Not Your Typical Gig: A Marine Biologist Talks Sharks

In this recurring column, Not Your Typical Gig, we interview people with out-of-the-box careers to get a glimpse of what goes on behind-the-scenes of their unusual jobs.

This week we sat down with shark expert Candace Fields, the first black woman marine biologist to be featured on National Geographic’s Sharkfest, whose area of expertise specializes in the study and preservation of white-tip sharks. Her special, World’s Biggest Hammerhead, is currently streaming on Disney Plus.

NAME: Candace Fields
OCCUPATION: Marine Biologist

How long have you worked with sharks as a marine biologist? 

I’ve been working with sharks roughly four years. My path to a career in marine biology was an unconventional one. In fact, I earned my bachelor’s degree in neuroscience. However, in 2018 I began working as an intern at the Cape Eleuthera Institute in Eleuthera, The Bahamas and remained their research assistant until 2020, where I gained most of my experience working with sharks.

What made you want to become a marine biologist? And what was it about sharks specifically that made you want to make them your main field of study? 

For as long as I can remember I have had a strong love and appreciation for the ocean. My parents often took me to the beach when I was younger and helped foster my understanding of how lucky I was as a Bahamian to have access to this incredible resource. I think most of my fascination is with the unknown and the many misconceptions that people have about the ocean and its inhabitants, especially sharks. All of this drove me to want to be a marine biologist, in order to be able to be an advocate for sharks and their conservation.

You specialize in studying white tip sharks. Can you give us a layman’s description of what constitutes a white tip shark?

My research focuses on the oceanic whitetip shark—carcharhinus longimanus—which is a circumtropically distributed pelagic predator which was once globally abundant.  In other words, this shark is a species that lives in the open ocean, which you can think of as a blue desert, spending most of its time in the upper 200 meters of the water column.  It is easily identified by its long paddle-like pectoral fins and the fact that most of its fins have white markings on their tips.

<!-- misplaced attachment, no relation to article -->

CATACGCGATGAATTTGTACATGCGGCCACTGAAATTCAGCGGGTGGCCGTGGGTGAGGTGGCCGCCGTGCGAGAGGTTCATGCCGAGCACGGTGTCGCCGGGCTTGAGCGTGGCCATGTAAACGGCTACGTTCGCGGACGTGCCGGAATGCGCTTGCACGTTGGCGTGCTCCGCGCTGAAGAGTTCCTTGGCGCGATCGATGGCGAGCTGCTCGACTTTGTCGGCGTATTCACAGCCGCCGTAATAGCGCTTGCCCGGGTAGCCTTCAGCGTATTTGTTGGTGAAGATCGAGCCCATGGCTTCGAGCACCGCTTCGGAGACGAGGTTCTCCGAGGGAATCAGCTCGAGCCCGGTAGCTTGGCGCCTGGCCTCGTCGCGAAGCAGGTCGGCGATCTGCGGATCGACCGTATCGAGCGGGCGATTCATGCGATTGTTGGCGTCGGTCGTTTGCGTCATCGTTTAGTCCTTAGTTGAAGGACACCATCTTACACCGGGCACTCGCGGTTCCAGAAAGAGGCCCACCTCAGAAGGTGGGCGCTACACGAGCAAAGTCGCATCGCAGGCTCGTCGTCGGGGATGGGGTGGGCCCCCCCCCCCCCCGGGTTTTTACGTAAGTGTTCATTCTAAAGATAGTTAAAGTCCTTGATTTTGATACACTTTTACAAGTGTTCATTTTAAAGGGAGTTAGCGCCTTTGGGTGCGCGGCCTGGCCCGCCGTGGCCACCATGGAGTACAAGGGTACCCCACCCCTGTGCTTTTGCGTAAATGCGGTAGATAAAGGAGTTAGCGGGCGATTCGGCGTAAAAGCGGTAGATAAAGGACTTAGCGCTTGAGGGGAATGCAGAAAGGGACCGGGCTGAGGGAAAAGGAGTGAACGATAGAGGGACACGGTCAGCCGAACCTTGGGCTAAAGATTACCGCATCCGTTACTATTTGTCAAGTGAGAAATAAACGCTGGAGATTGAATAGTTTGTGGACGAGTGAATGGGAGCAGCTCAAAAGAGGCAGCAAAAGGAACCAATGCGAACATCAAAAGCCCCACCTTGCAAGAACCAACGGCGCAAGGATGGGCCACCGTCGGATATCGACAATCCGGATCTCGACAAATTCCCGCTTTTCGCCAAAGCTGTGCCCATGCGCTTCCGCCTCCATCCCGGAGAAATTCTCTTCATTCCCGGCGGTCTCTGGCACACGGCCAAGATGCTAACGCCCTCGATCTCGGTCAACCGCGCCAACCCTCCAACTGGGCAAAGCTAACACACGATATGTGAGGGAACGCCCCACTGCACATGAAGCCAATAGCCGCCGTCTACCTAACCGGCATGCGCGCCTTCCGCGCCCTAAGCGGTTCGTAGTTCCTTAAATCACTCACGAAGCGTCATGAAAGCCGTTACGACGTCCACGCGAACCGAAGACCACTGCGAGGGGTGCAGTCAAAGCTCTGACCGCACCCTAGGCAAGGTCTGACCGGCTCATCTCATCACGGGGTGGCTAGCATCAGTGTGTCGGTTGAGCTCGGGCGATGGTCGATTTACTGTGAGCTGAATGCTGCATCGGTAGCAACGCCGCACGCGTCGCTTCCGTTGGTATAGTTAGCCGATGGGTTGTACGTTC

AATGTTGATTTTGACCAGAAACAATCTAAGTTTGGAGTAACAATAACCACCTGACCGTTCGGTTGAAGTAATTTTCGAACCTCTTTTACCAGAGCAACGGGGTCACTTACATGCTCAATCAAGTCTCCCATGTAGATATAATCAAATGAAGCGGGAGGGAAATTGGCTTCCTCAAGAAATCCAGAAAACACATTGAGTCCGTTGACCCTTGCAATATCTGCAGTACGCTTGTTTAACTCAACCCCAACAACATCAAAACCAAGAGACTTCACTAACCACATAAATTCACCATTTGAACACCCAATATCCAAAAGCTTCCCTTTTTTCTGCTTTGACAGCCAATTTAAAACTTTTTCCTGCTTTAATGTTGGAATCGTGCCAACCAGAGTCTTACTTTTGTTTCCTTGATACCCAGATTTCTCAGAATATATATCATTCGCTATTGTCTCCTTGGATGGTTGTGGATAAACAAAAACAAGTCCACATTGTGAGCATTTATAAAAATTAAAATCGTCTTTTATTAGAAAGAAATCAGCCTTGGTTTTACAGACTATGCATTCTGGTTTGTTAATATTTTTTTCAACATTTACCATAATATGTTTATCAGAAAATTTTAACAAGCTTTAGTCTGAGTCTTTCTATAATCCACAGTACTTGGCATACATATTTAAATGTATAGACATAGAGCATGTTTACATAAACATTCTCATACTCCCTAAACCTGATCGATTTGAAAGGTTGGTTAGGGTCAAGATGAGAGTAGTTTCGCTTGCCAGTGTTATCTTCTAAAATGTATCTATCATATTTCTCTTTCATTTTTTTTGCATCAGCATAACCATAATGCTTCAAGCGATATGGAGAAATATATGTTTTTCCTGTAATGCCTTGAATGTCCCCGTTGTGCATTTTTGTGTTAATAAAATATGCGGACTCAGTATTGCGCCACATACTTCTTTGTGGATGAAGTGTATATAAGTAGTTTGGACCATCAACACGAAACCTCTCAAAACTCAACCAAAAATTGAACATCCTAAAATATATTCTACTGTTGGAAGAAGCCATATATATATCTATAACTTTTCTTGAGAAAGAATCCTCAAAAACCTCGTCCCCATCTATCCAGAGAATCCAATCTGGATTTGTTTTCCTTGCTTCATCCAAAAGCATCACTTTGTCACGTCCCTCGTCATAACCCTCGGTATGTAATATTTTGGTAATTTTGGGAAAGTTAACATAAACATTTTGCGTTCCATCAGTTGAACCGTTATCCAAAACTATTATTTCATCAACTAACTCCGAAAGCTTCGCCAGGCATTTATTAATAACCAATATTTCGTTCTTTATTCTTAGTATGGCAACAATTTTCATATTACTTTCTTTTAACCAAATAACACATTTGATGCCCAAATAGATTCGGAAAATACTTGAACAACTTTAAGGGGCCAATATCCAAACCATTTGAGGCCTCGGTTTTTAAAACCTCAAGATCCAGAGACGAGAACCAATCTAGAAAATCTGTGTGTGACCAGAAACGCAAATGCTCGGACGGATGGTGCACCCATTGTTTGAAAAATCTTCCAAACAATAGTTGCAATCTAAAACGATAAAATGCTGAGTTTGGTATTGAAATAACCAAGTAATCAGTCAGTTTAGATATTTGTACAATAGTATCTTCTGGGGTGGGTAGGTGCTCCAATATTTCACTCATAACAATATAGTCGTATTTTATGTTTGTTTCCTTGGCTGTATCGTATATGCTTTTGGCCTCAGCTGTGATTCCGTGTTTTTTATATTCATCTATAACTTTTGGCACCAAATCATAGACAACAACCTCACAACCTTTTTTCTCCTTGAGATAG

Working with sharks sounds like very dangerous work. Has this idea of sharks being extremely hazardous been exaggerated over the years, and have you had any close calls?

Often, the media’s representation of sharks only paints a negative picture and many use this to form their perception of these animals.  I do think this is often over-exaggerated.  When handling these animals, one has to do it so that your priorities are first and foremost your safety, and next the safety of the animal.  It is also important to note that handling a shark is not something to be taken lightly and should only be done after a lot of training.

Sharks are very high on the endangered species list. Is there a singular reason for this, and what can we do to change it?   

Because of the conservative life histories of sharks (late age at maturity, few offspring per litter, etc.) sharks are very vulnerable to overexploitation.  Beyond this, things like pollution and climate change are also negatively impacting these animals. So, there is not one singular reason, but a myriad of issues that collectively create challenges for sharks. In my opinion, the best thing we can do to change this, is to educate as many people as possible on the importance of sharks and to get people to understand how doing things like reducing plastic consumption or eating sustainably caught fish can make a big difference. 

What’s the best thing about your job?

For me, the best aspect is the field component.  When we’re out on the water and interacting with the animals, there is rarely a day where we return without numerous exciting moments!

Is there any advice you would have for anyone reading, that might want to get into this field of study and work? 

I think the best advice I can give is simply to remember that it’s never too late, and that there’s more than one right way to find your way into this field.